Shorts at Shoreline

For the third straight year, Shoreline Community College (SCC) was one of the satellite venues for SIFF. This year, however, was the first year I attended a screening there, and the screening I attended launched the first-ever Episodic Content category: WebFest at Shoreline (this was the only screening of this content during the festival).

Besides having ample parking for people with cars, SCC boasts a leisurely bus ride for people who rely on public transportation. Of course, sometimes the buses don’t cooperate:

Normally, they’re 15 minutes apart.

Being out-of-the-way means that there isn’t a fight for seats, like can sometimes happen at other venues. For example, I saw no lines outside by the time I arrived. Inside, I saw few passholders and plenty of empty seats. If I’d stayed for Virus Tropical, the only line I would’ve seen is a short one for ticket holders. And the campus has a quiet, relaxed atmosphere to it. One feels they’ve escaped the city for the countryside.

The theater reminded me of the one SIFF used for years at McCaw Hall, in that there’s no middle aisle and the rows are long. Being a bit hungry, I hit the snack bar, where I was happy to discover that they had Reese’s Peanut Butter cups. Also, their popcorn bags are guaranteed not to make noise during the screening.

A cup of corn

While Shoreline upgraded their theater in 2017 to include a digital 4K projector and 7.1 surround sound, one of the trailers before WebFest sounded screechy in the high treble range, either meaning that the sound stretched the capacity of the speakers, or the volume was too high (there’s a possible third option: that the audio wasn’t formatted right). During the shorts (a mixture of pilots and webisodes), however, both sound and image quality weren’t a problem. Still, I’d love to see how the space handles a movie meant to be shown in theaters, rather than on a laptop.

Before the shorts began, Beth Barrett, Artistic Director at SIFF, introduced the 95-minute program and told us that multiple people involved in these episodes would be appearing afterward for a Q&A. In addition, Randi Kleiner (Chief Executive Officer) and Caleb Ward (Late Night Programmer), who run SeriesFest in Denver, would be joining them. Before the exclusive content of this program, we got to see a wonderfully amateurish promotional video for Shoreline, which looked like it was made by students at the college.

Beth Barrett, Artistic Director at SIFF, introducing WebFest

You can check out my capsule reviews for my thoughts about specific webisodes (unlike the feature films listed, they are listed in order of viewing, not alphabetically). In general, I enjoyed all of them, as they covered a diverse range of topics and genres, from slice-of-life humor (Apartment) to drama (Otis) to sci-fi (The Big Nothing, Strowlers) to thriller (Unspeakable). The Passage had the longest episode at 22 minutes, while Arun Considers had the shortest at 2 minutes.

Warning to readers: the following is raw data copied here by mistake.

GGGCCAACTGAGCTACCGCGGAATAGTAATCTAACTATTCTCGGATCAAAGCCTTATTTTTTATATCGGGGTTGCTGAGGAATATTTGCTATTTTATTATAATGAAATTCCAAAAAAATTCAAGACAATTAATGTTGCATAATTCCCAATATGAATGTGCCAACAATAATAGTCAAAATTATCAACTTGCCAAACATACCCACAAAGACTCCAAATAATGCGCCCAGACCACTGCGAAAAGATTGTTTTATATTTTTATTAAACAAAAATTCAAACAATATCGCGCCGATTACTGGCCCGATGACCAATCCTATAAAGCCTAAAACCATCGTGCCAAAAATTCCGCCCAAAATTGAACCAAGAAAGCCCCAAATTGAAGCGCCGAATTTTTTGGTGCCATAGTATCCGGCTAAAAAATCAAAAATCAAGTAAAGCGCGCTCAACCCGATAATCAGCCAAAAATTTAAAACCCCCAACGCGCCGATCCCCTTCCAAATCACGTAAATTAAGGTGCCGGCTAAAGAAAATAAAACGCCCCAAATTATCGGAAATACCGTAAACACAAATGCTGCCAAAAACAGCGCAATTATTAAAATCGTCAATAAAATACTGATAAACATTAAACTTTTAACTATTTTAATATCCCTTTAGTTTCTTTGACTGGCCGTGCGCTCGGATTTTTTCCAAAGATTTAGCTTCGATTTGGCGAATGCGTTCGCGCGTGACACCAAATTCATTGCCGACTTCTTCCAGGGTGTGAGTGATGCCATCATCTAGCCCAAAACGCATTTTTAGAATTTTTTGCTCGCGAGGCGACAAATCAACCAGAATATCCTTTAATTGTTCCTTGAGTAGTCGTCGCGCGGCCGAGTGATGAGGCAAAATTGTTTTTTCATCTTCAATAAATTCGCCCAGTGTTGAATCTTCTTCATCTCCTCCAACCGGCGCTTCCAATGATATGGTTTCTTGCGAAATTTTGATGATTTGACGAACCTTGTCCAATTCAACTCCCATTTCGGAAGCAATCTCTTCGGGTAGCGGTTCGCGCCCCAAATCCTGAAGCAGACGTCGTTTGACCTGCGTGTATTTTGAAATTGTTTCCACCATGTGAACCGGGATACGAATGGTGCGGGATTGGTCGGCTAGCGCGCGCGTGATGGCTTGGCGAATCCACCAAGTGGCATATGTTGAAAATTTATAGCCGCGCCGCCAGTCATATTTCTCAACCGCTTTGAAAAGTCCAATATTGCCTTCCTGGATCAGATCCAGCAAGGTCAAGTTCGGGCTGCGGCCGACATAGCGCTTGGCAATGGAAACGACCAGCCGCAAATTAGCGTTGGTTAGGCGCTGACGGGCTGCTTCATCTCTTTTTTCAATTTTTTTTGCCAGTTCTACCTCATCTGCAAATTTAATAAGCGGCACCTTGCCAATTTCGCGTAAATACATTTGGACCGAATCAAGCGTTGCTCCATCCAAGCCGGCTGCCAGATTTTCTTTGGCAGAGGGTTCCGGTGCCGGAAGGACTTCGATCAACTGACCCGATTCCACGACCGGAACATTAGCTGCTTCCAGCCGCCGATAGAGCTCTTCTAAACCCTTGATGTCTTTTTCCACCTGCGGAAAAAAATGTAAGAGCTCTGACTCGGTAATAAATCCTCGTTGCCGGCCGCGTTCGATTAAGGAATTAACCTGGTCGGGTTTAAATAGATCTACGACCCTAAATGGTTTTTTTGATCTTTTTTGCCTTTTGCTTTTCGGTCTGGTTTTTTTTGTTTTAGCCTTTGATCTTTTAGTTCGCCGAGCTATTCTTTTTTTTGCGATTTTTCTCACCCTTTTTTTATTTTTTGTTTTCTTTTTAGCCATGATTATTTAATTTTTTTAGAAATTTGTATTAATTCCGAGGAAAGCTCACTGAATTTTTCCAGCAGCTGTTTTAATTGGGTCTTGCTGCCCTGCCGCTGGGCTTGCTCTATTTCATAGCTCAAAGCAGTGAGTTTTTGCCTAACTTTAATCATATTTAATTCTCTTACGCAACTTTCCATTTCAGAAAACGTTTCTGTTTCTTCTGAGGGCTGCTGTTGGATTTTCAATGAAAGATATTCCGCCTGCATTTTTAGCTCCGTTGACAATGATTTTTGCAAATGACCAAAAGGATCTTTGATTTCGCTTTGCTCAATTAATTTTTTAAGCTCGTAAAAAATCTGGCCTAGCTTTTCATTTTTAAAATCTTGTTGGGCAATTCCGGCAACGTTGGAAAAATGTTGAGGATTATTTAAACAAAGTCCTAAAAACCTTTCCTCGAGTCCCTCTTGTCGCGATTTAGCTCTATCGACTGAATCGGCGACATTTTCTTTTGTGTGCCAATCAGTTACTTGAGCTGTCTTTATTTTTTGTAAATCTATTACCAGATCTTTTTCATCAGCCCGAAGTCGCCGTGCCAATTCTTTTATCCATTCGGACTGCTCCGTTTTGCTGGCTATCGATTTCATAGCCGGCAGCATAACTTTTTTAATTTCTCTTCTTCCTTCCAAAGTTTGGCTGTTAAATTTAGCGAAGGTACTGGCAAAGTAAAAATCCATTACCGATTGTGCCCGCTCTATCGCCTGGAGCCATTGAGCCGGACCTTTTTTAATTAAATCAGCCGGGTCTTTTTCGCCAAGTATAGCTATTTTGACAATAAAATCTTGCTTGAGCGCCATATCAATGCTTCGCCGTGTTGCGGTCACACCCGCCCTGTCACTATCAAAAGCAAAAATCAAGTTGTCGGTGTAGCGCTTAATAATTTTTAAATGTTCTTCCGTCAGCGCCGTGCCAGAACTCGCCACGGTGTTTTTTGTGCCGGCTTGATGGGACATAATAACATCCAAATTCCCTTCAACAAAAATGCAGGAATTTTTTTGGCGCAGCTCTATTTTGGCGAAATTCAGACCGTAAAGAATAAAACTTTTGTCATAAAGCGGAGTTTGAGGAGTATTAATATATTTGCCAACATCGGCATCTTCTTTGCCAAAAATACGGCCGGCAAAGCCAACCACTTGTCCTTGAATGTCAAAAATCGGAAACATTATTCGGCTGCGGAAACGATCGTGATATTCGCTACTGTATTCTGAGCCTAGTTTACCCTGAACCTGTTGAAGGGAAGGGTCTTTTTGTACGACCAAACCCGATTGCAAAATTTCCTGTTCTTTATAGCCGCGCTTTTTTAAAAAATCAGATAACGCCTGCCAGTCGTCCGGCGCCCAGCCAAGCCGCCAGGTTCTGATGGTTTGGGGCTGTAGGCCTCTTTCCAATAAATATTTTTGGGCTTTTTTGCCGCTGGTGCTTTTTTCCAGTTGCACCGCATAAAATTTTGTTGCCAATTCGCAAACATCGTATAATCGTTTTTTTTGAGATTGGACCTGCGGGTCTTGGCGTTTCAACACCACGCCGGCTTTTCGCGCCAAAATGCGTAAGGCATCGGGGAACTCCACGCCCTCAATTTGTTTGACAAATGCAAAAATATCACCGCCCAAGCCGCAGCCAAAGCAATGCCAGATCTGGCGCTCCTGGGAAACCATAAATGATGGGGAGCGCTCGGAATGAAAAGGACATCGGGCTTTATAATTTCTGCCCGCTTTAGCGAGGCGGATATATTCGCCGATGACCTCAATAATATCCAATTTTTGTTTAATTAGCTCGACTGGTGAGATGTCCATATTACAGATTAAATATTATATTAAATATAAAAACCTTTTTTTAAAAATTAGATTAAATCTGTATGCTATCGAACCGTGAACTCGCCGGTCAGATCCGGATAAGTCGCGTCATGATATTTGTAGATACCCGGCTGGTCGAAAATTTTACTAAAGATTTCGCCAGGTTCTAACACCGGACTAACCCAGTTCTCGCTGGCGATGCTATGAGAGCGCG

(l-r) Strowlers: Claudine Nako (actress), Lisa Coronado (actress), Lindy Boustedt (producer), L. Gabriel Gonda (co-director, writer), Otis: Alexander Etseyatse (actor, director, writer, producer, film editor), Arun Considers: Arun Narayanan (actor, writer, co-director), The Passage: Philip Burgers (actor), Unspeakable: Kate Chamuris (producer)

The Q&A revealed interesting details. For example, the reasons behind developing these projects as web series were varied. Burgers (The Passage) said they just wanted to tell a story, born out of director Kitao Sakurai’s connection with various communities, while Narayanan (Arun Considers) said they did it as a web series for practical reasons (the series originally started as stand-up), as they needed to make it cheaply. For Otis, Etseyatse said the series was originally conceived as a movie.  He thought about making it into a short, but then decided to do a web series, instead. With Strowlers, the creators want to make an entire universe that encourages audience participation, which allows them to set stories in different places and different times (one of them pitched a story set in Nigeria). It also allows them to expand into different media, such as literature and comics. Finally, Chamuris said Unspeakable director Milena Govich wanted to do a series centered around an anti-hero.

Some of these series have multiple episodes up already (Arun Considers, Unspeakable), while others have only one episode shot (The Passage) or don’t have them online yet (Strowlers, which will have episodes up in the fall).

Then it was time for Kleiner and Ward to take the stage and explain what SeriesFest is. Basically, it’s a film festival that only shows web pilots, but they also bring network execs in to watch the pilots so that these series can receive financial backing. This year, the fest runs from June 22-27. Unbeknownst to the filmmakers in WebFest, Kleiner and Ward were judging their pilots, and Unspeakable won the honor of appearing at their festival.

Next year, I hope to visit this gem of the north more often when the 45th Annual Seattle International Film Festival begins. And I hope more people will join me.

A very special thanks to Beth Barrett for furnishing me with the names of all the guests for Strowlers.

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